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Ozark Guidance Center: Postpartum Depression

If you are a new mom and think you are suffering from postpartum depression, take a few moments to learn the facts
If you are a new mom and think you are suffering from postpartum depression, take a few moments to learn the facts:

Postpartum depression is a real diagnosable illness listed in the ICD-10 Disease Classification Manual that is used by physicians throughout the United States. It can affect anyone. Famous actresses such as Gwyneth Paltrow and Brook Shields have publicly discussed their challenges with postpartum depression.
 

The symptoms of postpartum depression include symptoms similar to traditional depression such as low or sad mood, loss of interest in fun activities, changes in eating, sleeping and energy, and feelings of hopelessness, guilt or shame. But there are other symptoms particular to postpartum depression, such as--
  • Trouble sleeping when your baby sleeps (more than the lack of sleep new moms usually get).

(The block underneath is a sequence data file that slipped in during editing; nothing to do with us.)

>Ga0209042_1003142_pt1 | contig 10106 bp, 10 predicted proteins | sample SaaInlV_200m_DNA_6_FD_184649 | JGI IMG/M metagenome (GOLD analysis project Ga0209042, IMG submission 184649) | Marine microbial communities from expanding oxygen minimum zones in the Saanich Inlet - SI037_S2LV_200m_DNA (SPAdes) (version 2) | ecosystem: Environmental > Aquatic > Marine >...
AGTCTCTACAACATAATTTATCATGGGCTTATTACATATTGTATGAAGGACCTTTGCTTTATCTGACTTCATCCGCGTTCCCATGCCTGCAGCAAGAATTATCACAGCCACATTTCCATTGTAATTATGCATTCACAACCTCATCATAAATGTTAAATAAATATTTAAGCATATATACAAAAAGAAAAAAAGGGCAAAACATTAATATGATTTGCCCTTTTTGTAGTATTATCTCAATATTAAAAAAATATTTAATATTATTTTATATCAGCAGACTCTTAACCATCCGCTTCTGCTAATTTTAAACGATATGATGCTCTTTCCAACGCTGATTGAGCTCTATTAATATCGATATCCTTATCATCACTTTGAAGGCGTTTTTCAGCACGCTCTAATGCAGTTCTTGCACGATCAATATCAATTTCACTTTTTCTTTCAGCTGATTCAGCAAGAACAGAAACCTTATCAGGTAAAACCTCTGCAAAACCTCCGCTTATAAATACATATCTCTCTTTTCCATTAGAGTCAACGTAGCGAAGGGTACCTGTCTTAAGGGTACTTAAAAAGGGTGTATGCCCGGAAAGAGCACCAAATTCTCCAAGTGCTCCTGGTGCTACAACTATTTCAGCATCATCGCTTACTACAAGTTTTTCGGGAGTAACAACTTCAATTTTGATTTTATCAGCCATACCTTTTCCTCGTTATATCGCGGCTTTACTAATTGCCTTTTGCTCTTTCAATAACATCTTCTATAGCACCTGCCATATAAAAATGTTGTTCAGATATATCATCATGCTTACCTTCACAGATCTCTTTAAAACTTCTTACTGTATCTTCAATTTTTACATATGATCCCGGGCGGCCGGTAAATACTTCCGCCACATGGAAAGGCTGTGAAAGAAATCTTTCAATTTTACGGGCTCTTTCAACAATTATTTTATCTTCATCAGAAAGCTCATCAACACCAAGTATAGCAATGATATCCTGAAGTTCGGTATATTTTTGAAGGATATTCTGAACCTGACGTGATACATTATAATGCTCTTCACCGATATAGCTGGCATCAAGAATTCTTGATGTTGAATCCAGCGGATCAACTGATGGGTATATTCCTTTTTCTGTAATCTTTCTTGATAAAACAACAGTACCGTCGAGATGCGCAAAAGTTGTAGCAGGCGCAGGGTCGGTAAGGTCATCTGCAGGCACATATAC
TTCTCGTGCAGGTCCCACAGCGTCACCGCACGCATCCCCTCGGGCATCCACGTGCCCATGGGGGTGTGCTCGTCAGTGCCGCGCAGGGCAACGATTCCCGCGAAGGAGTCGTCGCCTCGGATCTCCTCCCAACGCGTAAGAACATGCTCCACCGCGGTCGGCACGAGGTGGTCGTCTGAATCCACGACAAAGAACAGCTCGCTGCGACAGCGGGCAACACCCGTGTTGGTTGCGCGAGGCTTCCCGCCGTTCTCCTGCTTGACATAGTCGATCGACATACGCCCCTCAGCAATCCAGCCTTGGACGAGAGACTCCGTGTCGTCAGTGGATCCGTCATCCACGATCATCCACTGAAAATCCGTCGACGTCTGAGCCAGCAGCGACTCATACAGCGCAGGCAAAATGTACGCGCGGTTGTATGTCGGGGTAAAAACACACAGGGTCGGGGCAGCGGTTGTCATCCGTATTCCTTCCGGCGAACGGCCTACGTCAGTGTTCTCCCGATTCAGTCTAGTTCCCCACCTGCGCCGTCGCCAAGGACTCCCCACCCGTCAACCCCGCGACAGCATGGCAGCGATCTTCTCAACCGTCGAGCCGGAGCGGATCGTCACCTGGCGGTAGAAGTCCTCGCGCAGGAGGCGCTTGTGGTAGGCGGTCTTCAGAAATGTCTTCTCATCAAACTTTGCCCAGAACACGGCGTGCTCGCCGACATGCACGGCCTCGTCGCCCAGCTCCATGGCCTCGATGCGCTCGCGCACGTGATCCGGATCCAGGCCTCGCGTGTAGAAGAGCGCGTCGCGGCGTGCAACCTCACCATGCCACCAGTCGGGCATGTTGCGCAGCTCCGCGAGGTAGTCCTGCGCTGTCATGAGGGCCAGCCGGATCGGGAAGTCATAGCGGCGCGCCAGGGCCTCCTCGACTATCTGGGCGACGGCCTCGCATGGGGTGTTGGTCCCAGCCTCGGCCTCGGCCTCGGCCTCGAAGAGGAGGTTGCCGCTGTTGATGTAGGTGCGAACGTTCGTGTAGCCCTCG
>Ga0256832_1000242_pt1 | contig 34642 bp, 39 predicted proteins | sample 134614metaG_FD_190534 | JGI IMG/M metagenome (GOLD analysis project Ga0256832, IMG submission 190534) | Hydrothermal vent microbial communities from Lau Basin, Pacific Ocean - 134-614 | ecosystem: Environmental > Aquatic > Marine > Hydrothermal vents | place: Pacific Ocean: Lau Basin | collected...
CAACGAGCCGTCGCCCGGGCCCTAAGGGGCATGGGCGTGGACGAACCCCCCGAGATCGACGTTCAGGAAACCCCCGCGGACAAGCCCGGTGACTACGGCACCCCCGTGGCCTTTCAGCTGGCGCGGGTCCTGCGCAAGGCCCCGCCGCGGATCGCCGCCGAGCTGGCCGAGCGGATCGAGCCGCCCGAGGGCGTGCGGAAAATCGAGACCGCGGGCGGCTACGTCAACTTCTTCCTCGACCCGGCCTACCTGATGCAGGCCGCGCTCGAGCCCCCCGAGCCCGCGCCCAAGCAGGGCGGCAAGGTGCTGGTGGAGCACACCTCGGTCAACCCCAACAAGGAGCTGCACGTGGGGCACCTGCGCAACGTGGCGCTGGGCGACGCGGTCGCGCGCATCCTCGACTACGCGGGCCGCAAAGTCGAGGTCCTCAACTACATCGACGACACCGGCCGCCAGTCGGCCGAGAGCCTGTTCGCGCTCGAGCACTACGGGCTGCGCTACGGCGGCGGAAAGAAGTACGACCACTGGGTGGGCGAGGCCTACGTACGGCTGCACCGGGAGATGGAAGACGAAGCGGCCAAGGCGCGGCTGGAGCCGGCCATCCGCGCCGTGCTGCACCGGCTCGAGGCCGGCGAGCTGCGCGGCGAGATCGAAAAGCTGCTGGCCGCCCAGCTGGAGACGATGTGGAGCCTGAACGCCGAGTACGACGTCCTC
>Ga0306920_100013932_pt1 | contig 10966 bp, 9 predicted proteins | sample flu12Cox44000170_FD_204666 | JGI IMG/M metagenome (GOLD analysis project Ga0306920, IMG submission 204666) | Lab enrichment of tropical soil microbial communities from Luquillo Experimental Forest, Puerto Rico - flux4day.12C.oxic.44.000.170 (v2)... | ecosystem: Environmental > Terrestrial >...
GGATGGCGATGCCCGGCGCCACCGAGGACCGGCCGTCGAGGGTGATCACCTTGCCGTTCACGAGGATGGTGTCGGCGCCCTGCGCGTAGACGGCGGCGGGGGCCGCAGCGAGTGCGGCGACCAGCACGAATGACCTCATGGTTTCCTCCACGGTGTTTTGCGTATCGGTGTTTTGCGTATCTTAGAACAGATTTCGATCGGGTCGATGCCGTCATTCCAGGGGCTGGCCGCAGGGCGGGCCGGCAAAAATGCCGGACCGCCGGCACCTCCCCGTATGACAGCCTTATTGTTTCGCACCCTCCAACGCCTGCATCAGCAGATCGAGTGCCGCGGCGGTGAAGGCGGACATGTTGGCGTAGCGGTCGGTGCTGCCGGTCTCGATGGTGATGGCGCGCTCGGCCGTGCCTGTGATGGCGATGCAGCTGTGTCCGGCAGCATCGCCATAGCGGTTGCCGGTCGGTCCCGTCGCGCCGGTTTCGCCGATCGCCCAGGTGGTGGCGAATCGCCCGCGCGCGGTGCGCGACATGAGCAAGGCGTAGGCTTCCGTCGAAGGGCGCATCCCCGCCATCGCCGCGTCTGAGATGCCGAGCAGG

• Feeling numb or disconnected from your baby.
  • Feeling inadequate or guilty about not being a good mom, or ashamed that you cannot care for your baby as well as you would like.
According to a 2008 Center for Disease Control (CDC) survey, 11% to 20% of women in 17 different states reported having frequent postpartum depressive symptoms. Postpartum depression can last up to a year after birth of the child.
Besides seeing your doctor, other things which help relieve postpartum depression are:
  • Therapy
  • Alternative medicines, herbal remedies and dietary supplements
  • Support groups
  • Exercise
  • Stress Management
  • Sleep
  • Spending time with others
  • Making time for yourself
  • Medication

If you or someone you know might be suffering from postpartum depression, contact your doctor for treatment options.

Tom Petrizzo serves as CEO of Ozark Guidance and has degrees in social work and law. You can reach Ozark Guidance at 479-750-2020. Tom has spent the last 20 years managing non-profit centers in Texas, Kansas, Colorado and Arkansas. He has also served as adjunct faculty at the social work graduate program at three large universities.


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